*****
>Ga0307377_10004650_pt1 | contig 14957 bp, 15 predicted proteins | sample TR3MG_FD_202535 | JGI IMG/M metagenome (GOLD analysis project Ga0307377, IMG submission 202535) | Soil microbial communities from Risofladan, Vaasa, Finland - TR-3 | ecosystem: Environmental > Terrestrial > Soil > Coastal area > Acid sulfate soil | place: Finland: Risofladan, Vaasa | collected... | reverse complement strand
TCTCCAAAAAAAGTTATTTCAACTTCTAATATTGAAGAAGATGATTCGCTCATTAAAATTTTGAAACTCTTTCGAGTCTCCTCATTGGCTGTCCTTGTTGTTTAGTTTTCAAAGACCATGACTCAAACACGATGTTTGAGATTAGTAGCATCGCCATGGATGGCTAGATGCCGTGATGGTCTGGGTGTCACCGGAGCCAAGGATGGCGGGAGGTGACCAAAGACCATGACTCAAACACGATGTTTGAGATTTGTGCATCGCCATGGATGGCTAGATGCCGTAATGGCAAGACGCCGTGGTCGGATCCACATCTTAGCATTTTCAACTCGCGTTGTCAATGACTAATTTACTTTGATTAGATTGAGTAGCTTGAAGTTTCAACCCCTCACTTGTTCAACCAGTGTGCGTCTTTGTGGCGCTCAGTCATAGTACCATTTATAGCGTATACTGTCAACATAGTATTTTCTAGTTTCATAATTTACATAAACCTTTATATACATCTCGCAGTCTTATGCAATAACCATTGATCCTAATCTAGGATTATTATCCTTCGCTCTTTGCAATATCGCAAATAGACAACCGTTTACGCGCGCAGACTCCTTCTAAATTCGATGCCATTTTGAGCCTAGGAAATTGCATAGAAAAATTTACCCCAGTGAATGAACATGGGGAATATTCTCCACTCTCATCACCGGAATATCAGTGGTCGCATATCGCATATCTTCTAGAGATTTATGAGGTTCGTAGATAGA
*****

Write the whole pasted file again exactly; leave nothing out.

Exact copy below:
>Ga0307377_10004650_pt1 | contig 14957 bp, 15 predicted proteins | sample TR3MG_FD_202535 | JGI IMG/M metagenome (GOLD analysis project Ga0307377, IMG submission 202535) | Soil microbial communities from Risofladan, Vaasa, Finland - TR-3 | ecosystem: Environmental > Terrestrial > Soil > Coastal area > Acid sulfate soil | place: Finland: Risofladan, Vaasa | collected... | reverse complement strand
TCTCCAAAAAAAGTTATTTCAACTTCTAATATTGAAGAAGATGATTCGCTCATTAAAATTTTGAAACTCTTTCGAGTCTCCTCATTGGCTGTCCTTGTTGTTTAGTTTTCAAAGACCATGACTCAAACACGATGTTTGAGATTAGTAGCATCGCCATGGATGGCTAGATGCCGTGATGGTCTGGGTGTCACCGGAGCCAAGGATGGCGGGAGGTGACCAAAGACCATGACTCAAACACGATGTTTGAGATTTGTGCATCGCCATGGATGGCTAGATGCCGTAATGGCAAGACGCCGTGGTCGGATCCACATCTTAGCATTTTCAACTCGCGTTGTCAATGACTAATTTACTTTGATTAGATTGAGTAGCTTGAAGTTTCAACCCCTCACTTGTTCAACCAGTGTGCGTCTTTGTGGCGCTCAGTCATAGTACCATTTATAGCGTATACTGTCAACATAGTATTTTCTAGTTTCATAATTTACATAAACCTTTATATACATCTCGCAGTCTTATGCAATAACCATTGATCCTAATCTAGGATTATTATCCTTCGCTCTTTGCAATATCGCAAATAGACAACCGTTTACGCGCGCAGACTCCTTCTAAATTCGATGCCATTTTGAGCCTAGGAAATTGCATAGAAAAATTTACCCCAGTGAATGAACATGGGGAATATTCTCCACTCTCATCACCGGAATATCAGTGGTCGCATATCGCATATCTTCTAGAGATTTATGAGGTTCGTAGATAGA